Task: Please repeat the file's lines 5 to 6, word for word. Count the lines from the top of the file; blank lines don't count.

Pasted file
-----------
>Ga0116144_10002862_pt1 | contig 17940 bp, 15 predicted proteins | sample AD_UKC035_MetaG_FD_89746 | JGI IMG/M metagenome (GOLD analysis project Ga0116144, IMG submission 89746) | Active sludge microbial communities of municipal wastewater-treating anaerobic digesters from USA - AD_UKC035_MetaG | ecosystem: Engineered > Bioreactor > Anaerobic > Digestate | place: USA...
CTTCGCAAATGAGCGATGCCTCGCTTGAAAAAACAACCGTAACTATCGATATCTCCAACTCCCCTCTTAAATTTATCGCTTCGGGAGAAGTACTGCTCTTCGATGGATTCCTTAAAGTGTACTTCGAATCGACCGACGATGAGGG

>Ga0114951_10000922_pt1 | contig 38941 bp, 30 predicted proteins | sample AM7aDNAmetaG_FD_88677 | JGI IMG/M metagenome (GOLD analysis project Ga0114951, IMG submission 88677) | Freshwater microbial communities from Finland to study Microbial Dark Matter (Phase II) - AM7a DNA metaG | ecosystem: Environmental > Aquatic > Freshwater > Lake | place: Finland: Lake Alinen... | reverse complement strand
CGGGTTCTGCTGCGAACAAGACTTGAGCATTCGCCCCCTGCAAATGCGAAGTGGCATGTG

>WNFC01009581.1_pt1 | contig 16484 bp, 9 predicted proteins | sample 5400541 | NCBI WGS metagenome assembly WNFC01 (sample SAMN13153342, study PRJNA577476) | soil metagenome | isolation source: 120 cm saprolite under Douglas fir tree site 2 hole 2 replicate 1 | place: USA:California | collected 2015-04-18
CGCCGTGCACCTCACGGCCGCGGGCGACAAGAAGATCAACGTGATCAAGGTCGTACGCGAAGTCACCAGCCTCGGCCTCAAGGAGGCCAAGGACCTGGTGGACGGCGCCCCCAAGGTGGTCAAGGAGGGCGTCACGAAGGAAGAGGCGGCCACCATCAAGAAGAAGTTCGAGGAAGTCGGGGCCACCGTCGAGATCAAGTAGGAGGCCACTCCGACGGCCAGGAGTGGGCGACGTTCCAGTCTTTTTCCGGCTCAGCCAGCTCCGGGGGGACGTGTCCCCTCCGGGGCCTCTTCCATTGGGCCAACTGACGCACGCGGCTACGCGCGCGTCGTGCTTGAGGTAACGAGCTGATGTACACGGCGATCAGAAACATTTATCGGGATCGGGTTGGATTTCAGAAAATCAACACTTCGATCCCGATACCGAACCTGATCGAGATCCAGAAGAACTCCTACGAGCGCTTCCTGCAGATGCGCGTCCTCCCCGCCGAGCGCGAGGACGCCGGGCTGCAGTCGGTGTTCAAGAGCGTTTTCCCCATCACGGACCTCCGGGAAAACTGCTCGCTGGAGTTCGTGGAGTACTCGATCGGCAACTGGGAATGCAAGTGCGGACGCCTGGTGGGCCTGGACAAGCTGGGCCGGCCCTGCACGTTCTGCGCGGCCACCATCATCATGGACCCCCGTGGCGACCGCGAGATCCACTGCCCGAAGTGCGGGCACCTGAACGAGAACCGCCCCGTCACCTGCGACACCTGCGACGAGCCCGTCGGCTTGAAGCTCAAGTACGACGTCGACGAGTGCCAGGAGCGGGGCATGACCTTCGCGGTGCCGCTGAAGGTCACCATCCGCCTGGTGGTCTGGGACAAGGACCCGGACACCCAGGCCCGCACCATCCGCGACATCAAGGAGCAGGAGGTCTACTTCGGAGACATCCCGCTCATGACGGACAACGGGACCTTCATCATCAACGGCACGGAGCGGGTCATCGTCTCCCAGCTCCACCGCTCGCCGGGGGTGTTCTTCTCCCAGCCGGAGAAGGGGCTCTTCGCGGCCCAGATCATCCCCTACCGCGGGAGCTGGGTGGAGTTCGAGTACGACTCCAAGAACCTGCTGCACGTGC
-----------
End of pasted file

>WNFC01009581.1_pt1 | contig 16484 bp, 9 predicted proteins | sample 5400541 | NCBI WGS metagenome assembly WNFC01 (sample SAMN13153342, study PRJNA577476) | soil metagenome | isolation source: 120 cm saprolite under Douglas fir tree site 2 hole 2 replicate 1 | place: USA:California | collected 2015-04-18
CGCCGTGCACCTCACGGCCGCGGGCGACAAGAAGATCAACGTGATCAAGGTCGTACGCGAAGTCACCAGCCTCGGCCTCAAGGAGGCCAAGGACCTGGTGGACGGCGCCCCCAAGGTGGTCAAGGAGGGCGTCACGAAGGAAGAGGCGGCCACCATCAAGAAGAAGTTCGAGGAAGTCGGGGCCACCGTCGAGATCAAGTAGGAGGCCACTCCGACGGCCAGGAGTGGGCGACGTTCCAGTCTTTTTCCGGCTCAGCCAGCTCCGGGGGGACGTGTCCCCTCCGGGGCCTCTTCCATTGGGCCAACTGACGCACGCGGCTACGCGCGCGTCGTGCTTGAGGTAACGAGCTGATGTACACGGCGATCAGAAACATTTATCGGGATCGGGTTGGATTTCAGAAAATCAACACTTCGATCCCGATACCGAACCTGATCGAGATCCAGAAGAACTCCTACGAGCGCTTCCTGCAGATGCGCGTCCTCCCCGCCGAGCGCGAGGACGCCGGGCTGCAGTCGGTGTTCAAGAGCGTTTTCCCCATCACGGACCTCCGGGAAAACTGCTCGCTGGAGTTCGTGGAGTACTCGATCGGCAACTGGGAATGCAAGTGCGGACGCCTGGTGGGCCTGGACAAGCTGGGCCGGCCCTGCACGTTCTGCGCGGCCACCATCATCATGGACCCCCGTGGCGACCGCGAGATCCACTGCCCGAAGTGCGGGCACCTGAACGAGAACCGCCCCGTCACCTGCGACACCTGCGACGAGCCCGTCGGCTTGAAGCTCAAGTACGACGTCGACGAGTGCCAGGAGCGGGGCATGACCTTCGCGGTGCCGCTGAAGGTCACCATCCGCCTGGTGGTCTGGGACAAGGACCCGGACACCCAGGCCCGCACCATCCGCGACATCAAGGAGCAGGAGGTCTACTTCGGAGACATCCCGCTCATGACGGACAACGGGACCTTCATCATCAACGGCACGGAGCGGGTCATCGTCTCCCAGCTCCACCGCTCGCCGGGGGTGTTCTTCTCCCAGCCGGAGAAGGGGCTCTTCGCGGCCCAGATCATCCCCTACCGCGGGAGCTGGGTGGAGTTCGAGTACGACTCCAAGAACCTGCTGCACGTGC